But regarding the potential roster, I am not sure what to say about that. I am mostly unfamiliar with a lot of the current acts, or at least the acts that have been relevant the past few years, especially when talking about the hot acts from the 2010s to now. Sure, I could see the likes of J. Cole, Kendrick Lamar, ScHoolboy Q, Ab-Soul, Tyler the Creator, Earl Sweatshirt, etc. If it was up to me, I probably would try doing the scenario from the second game with the “crew warfare” theme and have Black Hippy fight Odd Future, as well as Roc Nation. Maybe even bring back the character of D-Mob from the first two games, as long as it doesn’t follow the style of “Def Jam ICON” with its use of adding music to the fighting, and also the storyline involving building a label, which didn’t relate to the fighting.

All I could say is that I would be all for it if the game was done right. Even if the game was to have current rap acts, I wouldn’t mind it if the gameplay was solid and had a good theme and feel to it. I could even tell you that even when playing “Fight For NY,” though I wasn’t a big fan of Sean Paul or Bone Crusher, at least at that time, I didn’t mind playing as them because it wasn’t about their music but rather about their fighting styles in the games (though I will say that Bone Crusher’s special move was hilarious looking back, as well as his pre-match quote). I wouldn’t mind it either if it was just a remake of the first two games. Sure, I still have the two games for PS2 even to this day, but I would love to see how the developers could improve on the graphics. If this game does happen, I would just want a good game, that’s all.

In the meantime, I think I will cover something that I’ve been wanting to do for quite a while. I think it’s time to do a couple of reviews/retrospectives on the two Def Jam games from the PS2/Gamecube/Xbox era. Maybe I should also cover what could possibly the precursor to those games that came out a few years prior, “Wu-Tang: Shaolin Style.” Maybe I should also do something that I never thought I would play, let alone cover, “Def Jam ICON.” I shall see. Stay tuned.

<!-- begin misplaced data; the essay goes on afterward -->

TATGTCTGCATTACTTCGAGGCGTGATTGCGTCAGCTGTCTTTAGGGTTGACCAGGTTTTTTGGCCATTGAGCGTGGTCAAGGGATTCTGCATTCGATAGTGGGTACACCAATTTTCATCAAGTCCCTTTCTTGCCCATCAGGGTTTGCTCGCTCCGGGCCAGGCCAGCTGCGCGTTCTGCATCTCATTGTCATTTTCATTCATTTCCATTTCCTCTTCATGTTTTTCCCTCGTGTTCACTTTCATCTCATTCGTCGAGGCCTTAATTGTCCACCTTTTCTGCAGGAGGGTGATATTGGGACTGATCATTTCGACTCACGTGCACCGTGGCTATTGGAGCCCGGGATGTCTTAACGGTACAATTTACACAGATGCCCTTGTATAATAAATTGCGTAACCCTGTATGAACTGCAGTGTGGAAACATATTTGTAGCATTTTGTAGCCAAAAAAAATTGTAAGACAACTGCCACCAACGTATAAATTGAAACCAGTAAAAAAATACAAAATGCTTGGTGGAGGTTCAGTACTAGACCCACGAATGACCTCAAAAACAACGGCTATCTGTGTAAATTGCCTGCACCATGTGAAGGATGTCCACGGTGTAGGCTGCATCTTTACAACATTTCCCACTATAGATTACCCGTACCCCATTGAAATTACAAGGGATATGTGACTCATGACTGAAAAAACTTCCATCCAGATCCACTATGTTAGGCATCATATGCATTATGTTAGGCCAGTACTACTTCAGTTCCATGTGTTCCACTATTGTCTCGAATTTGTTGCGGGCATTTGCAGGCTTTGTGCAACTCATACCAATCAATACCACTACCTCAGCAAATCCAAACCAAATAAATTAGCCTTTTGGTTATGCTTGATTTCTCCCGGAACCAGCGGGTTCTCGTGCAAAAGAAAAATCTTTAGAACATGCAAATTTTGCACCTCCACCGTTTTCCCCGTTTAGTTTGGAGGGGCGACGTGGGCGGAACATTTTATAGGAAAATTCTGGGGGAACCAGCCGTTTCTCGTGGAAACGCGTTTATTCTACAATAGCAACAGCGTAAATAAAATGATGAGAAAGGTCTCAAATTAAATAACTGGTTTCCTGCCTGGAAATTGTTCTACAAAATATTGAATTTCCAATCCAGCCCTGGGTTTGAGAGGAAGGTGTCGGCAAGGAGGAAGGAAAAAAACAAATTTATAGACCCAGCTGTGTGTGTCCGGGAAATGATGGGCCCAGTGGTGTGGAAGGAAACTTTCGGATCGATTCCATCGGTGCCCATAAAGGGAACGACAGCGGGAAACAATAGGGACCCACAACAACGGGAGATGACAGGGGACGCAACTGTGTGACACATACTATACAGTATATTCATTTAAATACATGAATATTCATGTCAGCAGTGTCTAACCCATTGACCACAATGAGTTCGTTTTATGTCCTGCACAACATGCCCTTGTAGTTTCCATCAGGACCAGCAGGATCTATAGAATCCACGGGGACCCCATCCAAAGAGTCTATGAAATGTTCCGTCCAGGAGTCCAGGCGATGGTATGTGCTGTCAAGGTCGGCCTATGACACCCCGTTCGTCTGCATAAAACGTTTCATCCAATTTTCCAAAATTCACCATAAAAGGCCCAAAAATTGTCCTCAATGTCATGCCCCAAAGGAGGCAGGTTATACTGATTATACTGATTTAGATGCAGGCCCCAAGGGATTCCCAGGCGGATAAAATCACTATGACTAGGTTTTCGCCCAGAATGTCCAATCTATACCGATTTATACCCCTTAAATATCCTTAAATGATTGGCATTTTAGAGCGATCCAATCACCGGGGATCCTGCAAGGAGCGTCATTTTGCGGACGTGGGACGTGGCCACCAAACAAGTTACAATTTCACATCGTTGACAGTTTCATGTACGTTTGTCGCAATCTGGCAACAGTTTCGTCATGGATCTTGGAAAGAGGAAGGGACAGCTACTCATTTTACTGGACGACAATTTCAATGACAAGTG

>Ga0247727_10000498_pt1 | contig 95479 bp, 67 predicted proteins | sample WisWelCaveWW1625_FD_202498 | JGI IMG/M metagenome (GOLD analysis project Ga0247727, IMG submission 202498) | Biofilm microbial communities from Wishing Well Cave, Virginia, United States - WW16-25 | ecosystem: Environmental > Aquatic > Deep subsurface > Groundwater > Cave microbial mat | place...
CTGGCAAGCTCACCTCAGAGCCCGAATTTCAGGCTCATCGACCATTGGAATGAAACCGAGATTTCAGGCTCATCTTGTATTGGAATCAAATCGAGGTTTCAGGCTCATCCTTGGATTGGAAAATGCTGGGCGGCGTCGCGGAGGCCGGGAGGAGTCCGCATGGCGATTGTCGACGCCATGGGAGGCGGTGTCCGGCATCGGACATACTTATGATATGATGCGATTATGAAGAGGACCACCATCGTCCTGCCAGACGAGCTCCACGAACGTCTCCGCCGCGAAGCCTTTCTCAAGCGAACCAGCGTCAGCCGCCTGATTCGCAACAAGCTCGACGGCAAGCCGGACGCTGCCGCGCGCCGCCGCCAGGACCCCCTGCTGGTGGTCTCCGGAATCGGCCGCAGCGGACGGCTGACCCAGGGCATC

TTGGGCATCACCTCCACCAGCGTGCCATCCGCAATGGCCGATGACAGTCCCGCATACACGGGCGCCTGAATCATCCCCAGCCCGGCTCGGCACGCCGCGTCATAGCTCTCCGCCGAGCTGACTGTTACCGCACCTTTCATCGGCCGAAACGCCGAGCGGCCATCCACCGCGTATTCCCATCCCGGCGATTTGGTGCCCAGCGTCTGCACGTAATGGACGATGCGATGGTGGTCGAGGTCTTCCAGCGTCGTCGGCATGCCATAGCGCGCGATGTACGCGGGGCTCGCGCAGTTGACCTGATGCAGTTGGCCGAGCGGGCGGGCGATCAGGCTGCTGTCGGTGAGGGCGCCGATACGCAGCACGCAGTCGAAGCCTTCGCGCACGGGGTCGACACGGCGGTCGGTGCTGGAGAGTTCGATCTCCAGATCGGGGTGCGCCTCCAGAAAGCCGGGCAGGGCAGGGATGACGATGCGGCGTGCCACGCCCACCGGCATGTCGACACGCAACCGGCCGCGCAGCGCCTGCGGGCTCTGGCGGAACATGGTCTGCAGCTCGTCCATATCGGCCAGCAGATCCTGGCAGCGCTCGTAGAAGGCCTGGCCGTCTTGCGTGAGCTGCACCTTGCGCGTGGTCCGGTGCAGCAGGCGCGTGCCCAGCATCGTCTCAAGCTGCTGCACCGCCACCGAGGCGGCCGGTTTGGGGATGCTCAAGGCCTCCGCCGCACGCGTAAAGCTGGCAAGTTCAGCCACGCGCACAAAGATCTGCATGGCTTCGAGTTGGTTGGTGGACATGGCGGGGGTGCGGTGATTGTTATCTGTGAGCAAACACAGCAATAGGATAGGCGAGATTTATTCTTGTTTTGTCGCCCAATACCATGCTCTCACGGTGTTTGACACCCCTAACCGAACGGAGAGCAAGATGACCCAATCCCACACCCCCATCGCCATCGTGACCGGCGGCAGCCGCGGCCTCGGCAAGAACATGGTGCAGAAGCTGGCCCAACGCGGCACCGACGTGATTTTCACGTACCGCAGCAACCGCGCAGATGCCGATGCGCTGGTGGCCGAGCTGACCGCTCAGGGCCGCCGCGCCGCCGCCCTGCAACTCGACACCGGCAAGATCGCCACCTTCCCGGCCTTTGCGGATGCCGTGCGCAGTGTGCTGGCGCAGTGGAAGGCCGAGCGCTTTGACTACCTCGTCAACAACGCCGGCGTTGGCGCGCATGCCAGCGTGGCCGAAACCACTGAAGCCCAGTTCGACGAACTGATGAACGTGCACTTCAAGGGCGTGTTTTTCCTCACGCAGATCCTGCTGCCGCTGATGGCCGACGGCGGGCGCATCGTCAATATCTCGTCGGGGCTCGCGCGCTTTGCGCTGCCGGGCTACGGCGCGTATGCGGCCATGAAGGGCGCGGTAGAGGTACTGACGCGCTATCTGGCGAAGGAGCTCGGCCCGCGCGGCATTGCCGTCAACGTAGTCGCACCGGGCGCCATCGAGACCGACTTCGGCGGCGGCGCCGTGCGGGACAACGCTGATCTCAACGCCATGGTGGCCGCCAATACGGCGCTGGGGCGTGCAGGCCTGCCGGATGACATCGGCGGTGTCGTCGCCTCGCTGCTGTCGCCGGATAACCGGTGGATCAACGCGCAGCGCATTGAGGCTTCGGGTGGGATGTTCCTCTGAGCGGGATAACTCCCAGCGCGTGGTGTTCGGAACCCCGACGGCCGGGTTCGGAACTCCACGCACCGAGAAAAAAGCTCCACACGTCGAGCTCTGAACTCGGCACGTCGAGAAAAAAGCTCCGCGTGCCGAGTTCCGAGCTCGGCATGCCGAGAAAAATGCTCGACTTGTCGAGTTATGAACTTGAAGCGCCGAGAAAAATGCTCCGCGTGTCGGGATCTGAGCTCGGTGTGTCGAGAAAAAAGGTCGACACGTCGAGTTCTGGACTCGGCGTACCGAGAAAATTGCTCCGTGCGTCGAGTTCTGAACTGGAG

Standard
Album Reviews

Album Review: Flatlinerz – U.S.A. (Under Satan’s Authority)

Year of Release: 1994

Record Label: Def Jam Recordings

It has been three months since I have done anything for this site. I haven’t been up on my stuff lately. I even had plans not too long ago, and they are still on the table, too, but I have not gotten around to it. Also, I must note that I had planned on writing about this subject around this time last year, in honor of Halloween, even though I am sure that the sub-genre for this album has quite a catalog that it isn’t necessary (More on this later), but I still wanted to do it during this time of year.

Why would I have to do this album around this time, especially with horrorcore being a somewhat common sub-genre in rap? Well, the main reason is that I wanted to, and another is that this album sort of kicked off the genre to some degree. Yes, I know that there were other horrorcore rappers that existed before this album came out, like Brotha Lynch Hung (Sacramento represent!) and Esham, but it could be argued that this album was an attempt at making it mainstream. I will also note that I remember watching some special on MTV in 2001 (Yes, even in that time, there were still programs related to music, even though reality shows were also common on that channel then) about hip-hop and mentioned the genre of horrorcore rap and mention the Flatlinerz. Months later, I read a review of the Bones soundtrack and the writer made a reference to this album, as well as the Gravediggaz.